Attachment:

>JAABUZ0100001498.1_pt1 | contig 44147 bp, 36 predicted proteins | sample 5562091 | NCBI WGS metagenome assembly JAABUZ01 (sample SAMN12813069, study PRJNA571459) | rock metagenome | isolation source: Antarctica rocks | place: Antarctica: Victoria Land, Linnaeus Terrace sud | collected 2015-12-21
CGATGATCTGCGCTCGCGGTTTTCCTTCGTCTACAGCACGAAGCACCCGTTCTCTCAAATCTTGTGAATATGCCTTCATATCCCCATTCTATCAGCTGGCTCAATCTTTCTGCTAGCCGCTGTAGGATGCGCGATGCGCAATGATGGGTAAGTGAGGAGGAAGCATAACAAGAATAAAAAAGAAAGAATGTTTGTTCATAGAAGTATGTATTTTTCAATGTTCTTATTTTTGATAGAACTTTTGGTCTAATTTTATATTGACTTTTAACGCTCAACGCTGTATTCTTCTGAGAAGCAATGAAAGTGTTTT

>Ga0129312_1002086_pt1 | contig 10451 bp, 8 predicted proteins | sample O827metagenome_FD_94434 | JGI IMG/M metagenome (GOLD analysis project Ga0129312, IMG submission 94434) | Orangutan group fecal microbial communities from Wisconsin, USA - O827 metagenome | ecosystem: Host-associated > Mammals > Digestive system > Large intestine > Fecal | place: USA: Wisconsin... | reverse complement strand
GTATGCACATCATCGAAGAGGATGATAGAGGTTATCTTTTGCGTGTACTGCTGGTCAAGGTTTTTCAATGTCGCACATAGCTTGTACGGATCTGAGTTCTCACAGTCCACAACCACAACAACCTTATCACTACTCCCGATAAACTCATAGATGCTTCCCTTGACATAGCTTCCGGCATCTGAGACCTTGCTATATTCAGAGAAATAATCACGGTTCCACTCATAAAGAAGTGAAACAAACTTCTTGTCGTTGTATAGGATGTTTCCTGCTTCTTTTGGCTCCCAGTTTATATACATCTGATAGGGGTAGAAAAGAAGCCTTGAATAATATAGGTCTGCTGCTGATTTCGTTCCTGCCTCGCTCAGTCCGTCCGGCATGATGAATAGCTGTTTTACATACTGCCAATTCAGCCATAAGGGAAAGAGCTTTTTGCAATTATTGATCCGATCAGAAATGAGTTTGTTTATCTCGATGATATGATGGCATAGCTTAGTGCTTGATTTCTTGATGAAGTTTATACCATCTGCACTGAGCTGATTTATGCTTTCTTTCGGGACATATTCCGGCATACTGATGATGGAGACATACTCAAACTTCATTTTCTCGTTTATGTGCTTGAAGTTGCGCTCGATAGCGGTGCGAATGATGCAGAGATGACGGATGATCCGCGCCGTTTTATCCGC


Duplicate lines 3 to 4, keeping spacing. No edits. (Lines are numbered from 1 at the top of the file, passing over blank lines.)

>Ga0129312_1002086_pt1 | contig 10451 bp, 8 predicted proteins | sample O827metagenome_FD_94434 | JGI IMG/M metagenome (GOLD analysis project Ga0129312, IMG submission 94434) | Orangutan group fecal microbial communities from Wisconsin, USA - O827 metagenome | ecosystem: Host-associated > Mammals > Digestive system > Large intestine > Fecal | place: USA: Wisconsin... | reverse complement strand
GTATGCACATCATCGAAGAGGATGATAGAGGTTATCTTTTGCGTGTACTGCTGGTCAAGGTTTTTCAATGTCGCACATAGCTTGTACGGATCTGAGTTCTCACAGTCCACAACCACAACAACCTTATCACTACTCCCGATAAACTCATAGATGCTTCCCTTGACATAGCTTCCGGCATCTGAGACCTTGCTATATTCAGAGAAATAATCACGGTTCCACTCATAAAGAAGTGAAACAAACTTCTTGTCGTTGTATAGGATGTTTCCTGCTTCTTTTGGCTCCCAGTTTATATACATCTGATAGGGGTAGAAAAGAAGCCTTGAATAATATAGGTCTGCTGCTGATTTCGTTCCTGCCTCGCTCAGTCCGTCCGGCATGATGAATAGCTGTTTTACATACTGCCAATTCAGCCATAAGGGAAAGAGCTTTTTGCAATTATTGATCCGATCAGAAATGAGTTTGTTTATCTCGATGATATGATGGCATAGCTTAGTGCTTGATTTCTTGATGAAGTTTATACCATCTGCACTGAGCTGATTTATGCTTTCTTTCGGGACATATTCCGGCATACTGATGATGGAGACATACTCAAACTTCATTTTCTCGTTTATGTGCTTGAAGTTGCGCTCGATAGCGGTGCGAATGATGCAGAGATGACGGATGATCCGCGCCGTTTTATCCGC